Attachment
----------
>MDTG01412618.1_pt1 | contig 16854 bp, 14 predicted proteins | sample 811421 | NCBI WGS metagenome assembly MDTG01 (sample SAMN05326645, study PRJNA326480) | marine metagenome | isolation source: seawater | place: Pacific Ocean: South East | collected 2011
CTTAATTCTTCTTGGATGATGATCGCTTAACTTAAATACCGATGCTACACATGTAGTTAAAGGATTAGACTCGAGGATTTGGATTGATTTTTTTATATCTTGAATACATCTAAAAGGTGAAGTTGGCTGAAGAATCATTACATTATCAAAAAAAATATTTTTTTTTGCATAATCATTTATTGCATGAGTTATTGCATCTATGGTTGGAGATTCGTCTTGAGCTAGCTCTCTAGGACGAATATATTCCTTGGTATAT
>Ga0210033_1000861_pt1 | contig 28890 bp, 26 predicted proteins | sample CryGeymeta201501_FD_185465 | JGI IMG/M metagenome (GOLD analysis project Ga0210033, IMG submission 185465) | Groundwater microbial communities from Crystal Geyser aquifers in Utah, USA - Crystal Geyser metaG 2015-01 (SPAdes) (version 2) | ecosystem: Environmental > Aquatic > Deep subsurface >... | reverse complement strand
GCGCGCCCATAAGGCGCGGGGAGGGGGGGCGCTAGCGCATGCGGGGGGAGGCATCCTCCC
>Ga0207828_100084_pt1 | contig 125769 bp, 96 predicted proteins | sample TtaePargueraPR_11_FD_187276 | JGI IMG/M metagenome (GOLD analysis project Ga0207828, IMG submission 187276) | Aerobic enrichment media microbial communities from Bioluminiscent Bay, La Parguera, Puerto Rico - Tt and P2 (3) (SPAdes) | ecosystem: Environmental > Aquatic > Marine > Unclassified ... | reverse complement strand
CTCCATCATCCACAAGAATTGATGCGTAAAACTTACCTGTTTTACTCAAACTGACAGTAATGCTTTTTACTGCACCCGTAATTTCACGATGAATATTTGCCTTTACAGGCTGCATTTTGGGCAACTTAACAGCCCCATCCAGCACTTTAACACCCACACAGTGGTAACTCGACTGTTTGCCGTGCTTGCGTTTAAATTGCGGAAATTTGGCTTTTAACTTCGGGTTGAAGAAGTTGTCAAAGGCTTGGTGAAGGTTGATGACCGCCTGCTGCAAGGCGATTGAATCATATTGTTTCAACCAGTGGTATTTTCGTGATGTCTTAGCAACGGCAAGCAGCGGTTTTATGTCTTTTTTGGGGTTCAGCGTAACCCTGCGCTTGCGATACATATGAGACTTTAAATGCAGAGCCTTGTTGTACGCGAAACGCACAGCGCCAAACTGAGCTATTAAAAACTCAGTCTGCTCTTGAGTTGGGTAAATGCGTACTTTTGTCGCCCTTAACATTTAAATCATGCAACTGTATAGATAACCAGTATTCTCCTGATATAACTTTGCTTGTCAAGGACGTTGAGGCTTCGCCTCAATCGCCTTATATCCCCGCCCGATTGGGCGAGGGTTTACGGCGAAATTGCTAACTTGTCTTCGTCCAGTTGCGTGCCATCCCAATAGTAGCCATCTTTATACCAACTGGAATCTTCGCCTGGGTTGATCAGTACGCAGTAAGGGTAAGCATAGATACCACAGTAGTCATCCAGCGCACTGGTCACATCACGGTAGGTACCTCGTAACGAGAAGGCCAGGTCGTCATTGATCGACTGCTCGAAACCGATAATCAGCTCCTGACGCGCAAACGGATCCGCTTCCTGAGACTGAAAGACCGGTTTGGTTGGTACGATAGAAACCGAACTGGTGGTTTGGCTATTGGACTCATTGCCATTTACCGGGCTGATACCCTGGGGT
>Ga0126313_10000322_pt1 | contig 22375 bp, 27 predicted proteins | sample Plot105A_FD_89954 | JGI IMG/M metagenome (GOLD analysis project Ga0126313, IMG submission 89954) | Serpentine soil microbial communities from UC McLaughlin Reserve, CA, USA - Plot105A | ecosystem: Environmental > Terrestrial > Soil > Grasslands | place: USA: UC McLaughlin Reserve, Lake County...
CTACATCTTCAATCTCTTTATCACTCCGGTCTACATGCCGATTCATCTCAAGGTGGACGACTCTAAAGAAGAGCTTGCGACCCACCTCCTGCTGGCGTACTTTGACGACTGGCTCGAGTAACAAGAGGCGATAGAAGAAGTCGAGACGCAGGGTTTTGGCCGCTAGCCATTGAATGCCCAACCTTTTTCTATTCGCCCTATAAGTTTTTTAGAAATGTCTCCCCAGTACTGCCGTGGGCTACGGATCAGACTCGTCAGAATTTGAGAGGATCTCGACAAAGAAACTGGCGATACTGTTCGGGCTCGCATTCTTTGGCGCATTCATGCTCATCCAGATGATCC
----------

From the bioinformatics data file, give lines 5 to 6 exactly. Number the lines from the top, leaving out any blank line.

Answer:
>Ga0207828_100084_pt1 | contig 125769 bp, 96 predicted proteins | sample TtaePargueraPR_11_FD_187276 | JGI IMG/M metagenome (GOLD analysis project Ga0207828, IMG submission 187276) | Aerobic enrichment media microbial communities from Bioluminiscent Bay, La Parguera, Puerto Rico - Tt and P2 (3) (SPAdes) | ecosystem: Environmental > Aquatic > Marine > Unclassified ... | reverse complement strand
CTCCATCATCCACAAGAATTGATGCGTAAAACTTACCTGTTTTACTCAAACTGACAGTAATGCTTTTTACTGCACCCGTAATTTCACGATGAATATTTGCCTTTACAGGCTGCATTTTGGGCAACTTAACAGCCCCATCCAGCACTTTAACACCCACACAGTGGTAACTCGACTGTTTGCCGTGCTTGCGTTTAAATTGCGGAAATTTGGCTTTTAACTTCGGGTTGAAGAAGTTGTCAAAGGCTTGGTGAAGGTTGATGACCGCCTGCTGCAAGGCGATTGAATCATATTGTTTCAACCAGTGGTATTTTCGTGATGTCTTAGCAACGGCAAGCAGCGGTTTTATGTCTTTTTTGGGGTTCAGCGTAACCCTGCGCTTGCGATACATATGAGACTTTAAATGCAGAGCCTTGTTGTACGCGAAACGCACAGCGCCAAACTGAGCTATTAAAAACTCAGTCTGCTCTTGAGTTGGGTAAATGCGTACTTTTGTCGCCCTTAACATTTAAATCATGCAACTGTATAGATAACCAGTATTCTCCTGATATAACTTTGCTTGTCAAGGACGTTGAGGCTTCGCCTCAATCGCCTTATATCCCCGCCCGATTGGGCGAGGGTTTACGGCGAAATTGCTAACTTGTCTTCGTCCAGTTGCGTGCCATCCCAATAGTAGCCATCTTTATACCAACTGGAATCTTCGCCTGGGTTGATCAGTACGCAGTAAGGGTAAGCATAGATACCACAGTAGTCATCCAGCGCACTGGTCACATCACGGTAGGTACCTCGTAACGAGAAGGCCAGGTCGTCATTGATCGACTGCTCGAAACCGATAATCAGCTCCTGACGCGCAAACGGATCCGCTTCCTGAGACTGAAAGACCGGTTTGGTTGGTACGATAGAAACCGAACTGGTGGTTTGGCTATTGGACTCATTGCCATTTACCGGGCTGATACCCTGGGGT